You're right, the dragonflies can't procreate if all their eggs are eaten, but it's not too likely that will happen. Dragonflies breed successfully in water bodies with fish all the time. Some eggs get eaten but some don't. Unless your pond has too many fish, in which case you'd be seeing dead ones, some eggs should survive.
Most California dragonflies oviposit on the surface of the water, which is where Mosquitofish typically feed. Getting them to lay in a wire basket would be challenging, to say the least, and then the nymphs would be trapped there with no food. Damselflies oviposit in plant stems, where the eggs should be safe from fish predation. Once the eggs hatch, the nymphs will settle on the pond bottom and begin hunting. As they get bigger, they might even prey on the young fish!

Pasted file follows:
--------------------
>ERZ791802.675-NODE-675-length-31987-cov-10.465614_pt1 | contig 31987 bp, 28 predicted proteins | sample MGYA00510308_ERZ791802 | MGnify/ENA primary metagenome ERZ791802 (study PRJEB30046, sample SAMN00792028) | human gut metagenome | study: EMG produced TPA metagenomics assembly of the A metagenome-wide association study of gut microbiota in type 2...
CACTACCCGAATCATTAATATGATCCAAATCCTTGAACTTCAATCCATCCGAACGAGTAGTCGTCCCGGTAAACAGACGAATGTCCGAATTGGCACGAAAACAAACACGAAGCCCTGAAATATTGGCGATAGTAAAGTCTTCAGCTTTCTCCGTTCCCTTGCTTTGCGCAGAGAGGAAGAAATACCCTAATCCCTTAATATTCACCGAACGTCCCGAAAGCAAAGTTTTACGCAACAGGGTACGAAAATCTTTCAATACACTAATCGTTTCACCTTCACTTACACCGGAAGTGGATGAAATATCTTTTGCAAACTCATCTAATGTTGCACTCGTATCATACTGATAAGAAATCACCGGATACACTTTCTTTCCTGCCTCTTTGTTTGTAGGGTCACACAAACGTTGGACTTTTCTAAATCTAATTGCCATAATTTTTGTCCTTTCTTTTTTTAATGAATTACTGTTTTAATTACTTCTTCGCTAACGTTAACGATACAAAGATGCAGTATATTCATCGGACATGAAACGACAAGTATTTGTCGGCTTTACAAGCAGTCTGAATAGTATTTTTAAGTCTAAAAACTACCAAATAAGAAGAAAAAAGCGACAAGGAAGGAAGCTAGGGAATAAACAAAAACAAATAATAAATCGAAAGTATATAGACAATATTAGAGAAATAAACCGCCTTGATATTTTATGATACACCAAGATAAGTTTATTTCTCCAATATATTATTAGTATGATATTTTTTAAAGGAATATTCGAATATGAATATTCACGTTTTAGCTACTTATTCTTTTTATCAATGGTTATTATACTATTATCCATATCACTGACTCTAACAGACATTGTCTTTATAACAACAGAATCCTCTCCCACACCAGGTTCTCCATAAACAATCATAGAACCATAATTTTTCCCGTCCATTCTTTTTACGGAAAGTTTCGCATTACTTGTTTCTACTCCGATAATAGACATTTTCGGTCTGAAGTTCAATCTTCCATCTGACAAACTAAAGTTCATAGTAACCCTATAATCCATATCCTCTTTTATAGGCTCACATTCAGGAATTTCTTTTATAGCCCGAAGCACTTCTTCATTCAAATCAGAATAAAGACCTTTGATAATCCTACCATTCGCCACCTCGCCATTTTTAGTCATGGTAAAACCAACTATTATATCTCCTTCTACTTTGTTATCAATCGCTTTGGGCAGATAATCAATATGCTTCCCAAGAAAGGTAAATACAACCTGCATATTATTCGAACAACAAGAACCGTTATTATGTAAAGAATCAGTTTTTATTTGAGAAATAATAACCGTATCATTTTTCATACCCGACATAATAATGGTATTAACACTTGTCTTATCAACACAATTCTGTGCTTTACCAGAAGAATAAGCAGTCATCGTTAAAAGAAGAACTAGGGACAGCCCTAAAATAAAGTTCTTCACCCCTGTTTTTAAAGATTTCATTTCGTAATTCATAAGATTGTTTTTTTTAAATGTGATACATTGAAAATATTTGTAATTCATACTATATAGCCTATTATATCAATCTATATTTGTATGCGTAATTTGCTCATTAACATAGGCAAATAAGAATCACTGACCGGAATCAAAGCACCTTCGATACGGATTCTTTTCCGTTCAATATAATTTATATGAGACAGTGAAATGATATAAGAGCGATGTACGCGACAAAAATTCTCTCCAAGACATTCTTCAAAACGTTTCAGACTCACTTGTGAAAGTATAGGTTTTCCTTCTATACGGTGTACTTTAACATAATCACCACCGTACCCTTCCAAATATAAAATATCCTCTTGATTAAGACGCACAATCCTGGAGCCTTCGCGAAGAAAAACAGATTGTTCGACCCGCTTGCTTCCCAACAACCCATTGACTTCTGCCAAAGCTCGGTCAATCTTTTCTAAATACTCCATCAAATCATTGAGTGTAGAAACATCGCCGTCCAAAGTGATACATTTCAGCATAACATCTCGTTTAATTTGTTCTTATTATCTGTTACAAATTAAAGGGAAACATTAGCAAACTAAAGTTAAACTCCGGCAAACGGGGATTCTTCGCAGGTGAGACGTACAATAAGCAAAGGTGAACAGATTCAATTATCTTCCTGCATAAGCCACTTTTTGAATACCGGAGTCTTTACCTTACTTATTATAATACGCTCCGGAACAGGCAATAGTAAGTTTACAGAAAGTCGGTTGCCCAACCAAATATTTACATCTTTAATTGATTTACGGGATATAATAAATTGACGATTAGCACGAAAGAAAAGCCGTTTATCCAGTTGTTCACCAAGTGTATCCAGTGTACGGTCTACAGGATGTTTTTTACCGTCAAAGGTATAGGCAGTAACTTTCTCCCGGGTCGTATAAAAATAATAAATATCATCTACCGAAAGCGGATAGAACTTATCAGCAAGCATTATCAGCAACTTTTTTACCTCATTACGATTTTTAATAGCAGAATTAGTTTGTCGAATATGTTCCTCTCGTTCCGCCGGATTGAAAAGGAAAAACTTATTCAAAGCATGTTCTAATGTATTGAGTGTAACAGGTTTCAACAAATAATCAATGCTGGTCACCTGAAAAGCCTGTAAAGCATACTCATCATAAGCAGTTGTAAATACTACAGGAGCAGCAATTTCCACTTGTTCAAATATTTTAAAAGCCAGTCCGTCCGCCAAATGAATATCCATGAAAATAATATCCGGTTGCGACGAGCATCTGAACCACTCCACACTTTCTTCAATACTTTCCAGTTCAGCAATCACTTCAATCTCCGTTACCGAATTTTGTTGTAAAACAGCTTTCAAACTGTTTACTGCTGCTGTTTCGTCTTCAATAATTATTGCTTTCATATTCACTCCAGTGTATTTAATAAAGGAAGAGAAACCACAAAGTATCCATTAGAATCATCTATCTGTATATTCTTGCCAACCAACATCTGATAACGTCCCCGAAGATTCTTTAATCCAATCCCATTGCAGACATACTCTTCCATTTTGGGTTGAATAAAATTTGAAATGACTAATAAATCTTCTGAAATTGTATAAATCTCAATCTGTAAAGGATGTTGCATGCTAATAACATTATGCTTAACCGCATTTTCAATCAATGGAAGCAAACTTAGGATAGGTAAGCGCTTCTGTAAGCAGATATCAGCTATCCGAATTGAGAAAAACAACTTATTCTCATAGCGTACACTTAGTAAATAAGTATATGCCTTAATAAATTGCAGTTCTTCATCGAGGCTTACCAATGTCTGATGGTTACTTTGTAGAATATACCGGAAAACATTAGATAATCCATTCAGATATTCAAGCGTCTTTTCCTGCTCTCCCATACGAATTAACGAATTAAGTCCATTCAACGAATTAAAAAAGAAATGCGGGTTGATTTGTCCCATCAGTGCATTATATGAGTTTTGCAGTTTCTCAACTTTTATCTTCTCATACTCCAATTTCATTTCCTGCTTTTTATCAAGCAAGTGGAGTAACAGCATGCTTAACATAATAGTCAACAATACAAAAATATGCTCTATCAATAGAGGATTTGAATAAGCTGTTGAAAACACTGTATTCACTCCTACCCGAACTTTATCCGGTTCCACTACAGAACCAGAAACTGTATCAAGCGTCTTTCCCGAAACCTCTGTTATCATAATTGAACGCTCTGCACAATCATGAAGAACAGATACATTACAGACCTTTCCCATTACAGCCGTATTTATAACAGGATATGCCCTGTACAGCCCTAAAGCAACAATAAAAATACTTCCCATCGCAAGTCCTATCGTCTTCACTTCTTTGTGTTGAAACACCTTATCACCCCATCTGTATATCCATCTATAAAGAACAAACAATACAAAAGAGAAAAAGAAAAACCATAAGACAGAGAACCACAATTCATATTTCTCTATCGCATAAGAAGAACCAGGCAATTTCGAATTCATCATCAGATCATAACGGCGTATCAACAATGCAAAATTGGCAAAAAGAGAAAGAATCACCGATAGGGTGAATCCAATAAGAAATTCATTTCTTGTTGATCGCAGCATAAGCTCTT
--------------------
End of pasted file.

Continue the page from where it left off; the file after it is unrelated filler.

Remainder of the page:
Don't forget, a healthy ecosystem has all sorts of predator-prey interactions and fosters a lot of death and destruction, which is the foundation of life itself. There's probably room in your pond for dragonflies AND mosquitofish.